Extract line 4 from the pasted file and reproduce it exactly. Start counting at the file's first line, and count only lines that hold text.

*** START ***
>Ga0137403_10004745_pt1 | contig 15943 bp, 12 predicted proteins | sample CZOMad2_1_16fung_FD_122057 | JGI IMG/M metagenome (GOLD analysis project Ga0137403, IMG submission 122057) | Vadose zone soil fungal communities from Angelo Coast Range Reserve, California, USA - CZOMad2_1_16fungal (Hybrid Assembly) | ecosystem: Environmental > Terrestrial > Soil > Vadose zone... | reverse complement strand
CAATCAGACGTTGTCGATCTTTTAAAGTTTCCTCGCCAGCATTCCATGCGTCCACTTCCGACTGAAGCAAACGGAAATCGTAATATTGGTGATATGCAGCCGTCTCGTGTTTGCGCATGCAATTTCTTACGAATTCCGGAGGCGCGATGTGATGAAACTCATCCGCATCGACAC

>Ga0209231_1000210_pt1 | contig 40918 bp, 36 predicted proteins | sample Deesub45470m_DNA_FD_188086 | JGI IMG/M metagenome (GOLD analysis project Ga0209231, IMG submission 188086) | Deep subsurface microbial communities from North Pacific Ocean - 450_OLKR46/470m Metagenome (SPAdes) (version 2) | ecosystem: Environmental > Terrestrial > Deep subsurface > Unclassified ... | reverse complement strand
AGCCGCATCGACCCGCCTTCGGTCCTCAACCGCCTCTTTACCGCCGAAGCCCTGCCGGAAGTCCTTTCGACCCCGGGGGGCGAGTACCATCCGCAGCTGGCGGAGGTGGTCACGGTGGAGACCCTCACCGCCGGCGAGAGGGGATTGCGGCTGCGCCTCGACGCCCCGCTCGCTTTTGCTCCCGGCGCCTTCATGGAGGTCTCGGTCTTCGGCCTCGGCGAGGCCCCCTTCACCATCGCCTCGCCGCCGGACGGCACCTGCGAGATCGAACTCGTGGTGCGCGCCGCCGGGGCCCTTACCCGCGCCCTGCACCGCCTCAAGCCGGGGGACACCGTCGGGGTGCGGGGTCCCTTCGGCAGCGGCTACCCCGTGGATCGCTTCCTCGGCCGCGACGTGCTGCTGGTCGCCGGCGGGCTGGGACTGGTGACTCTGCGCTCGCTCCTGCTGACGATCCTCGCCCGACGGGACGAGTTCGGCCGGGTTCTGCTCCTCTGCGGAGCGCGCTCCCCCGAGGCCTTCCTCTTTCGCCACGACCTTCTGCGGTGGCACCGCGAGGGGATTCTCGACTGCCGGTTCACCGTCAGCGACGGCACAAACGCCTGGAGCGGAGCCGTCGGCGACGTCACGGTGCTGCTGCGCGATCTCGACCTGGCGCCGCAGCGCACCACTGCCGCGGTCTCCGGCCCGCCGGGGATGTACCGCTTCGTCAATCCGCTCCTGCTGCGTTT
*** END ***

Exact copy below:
AGCCGCATCGACCCGCCTTCGGTCCTCAACCGCCTCTTTACCGCCGAAGCCCTGCCGGAAGTCCTTTCGACCCCGGGGGGCGAGTACCATCCGCAGCTGGCGGAGGTGGTCACGGTGGAGACCCTCACCGCCGGCGAGAGGGGATTGCGGCTGCGCCTCGACGCCCCGCTCGCTTTTGCTCCCGGCGCCTTCATGGAGGTCTCGGTCTTCGGCCTCGGCGAGGCCCCCTTCACCATCGCCTCGCCGCCGGACGGCACCTGCGAGATCGAACTCGTGGTGCGCGCCGCCGGGGCCCTTACCCGCGCCCTGCACCGCCTCAAGCCGGGGGACACCGTCGGGGTGCGGGGTCCCTTCGGCAGCGGCTACCCCGTGGATCGCTTCCTCGGCCGCGACGTGCTGCTGGTCGCCGGCGGGCTGGGACTGGTGACTCTGCGCTCGCTCCTGCTGACGATCCTCGCCCGACGGGACGAGTTCGGCCGGGTTCTGCTCCTCTGCGGAGCGCGCTCCCCCGAGGCCTTCCTCTTTCGCCACGACCTTCTGCGGTGGCACCGCGAGGGGATTCTCGACTGCCGGTTCACCGTCAGCGACGGCACAAACGCCTGGAGCGGAGCCGTCGGCGACGTCACGGTGCTGCTGCGCGATCTCGACCTGGCGCCGCAGCGCACCACTGCCGCGGTCTCCGGCCCGCCGGGGATGTACCGCTTCGTCAATCCGCTCCTGCTGCGTTT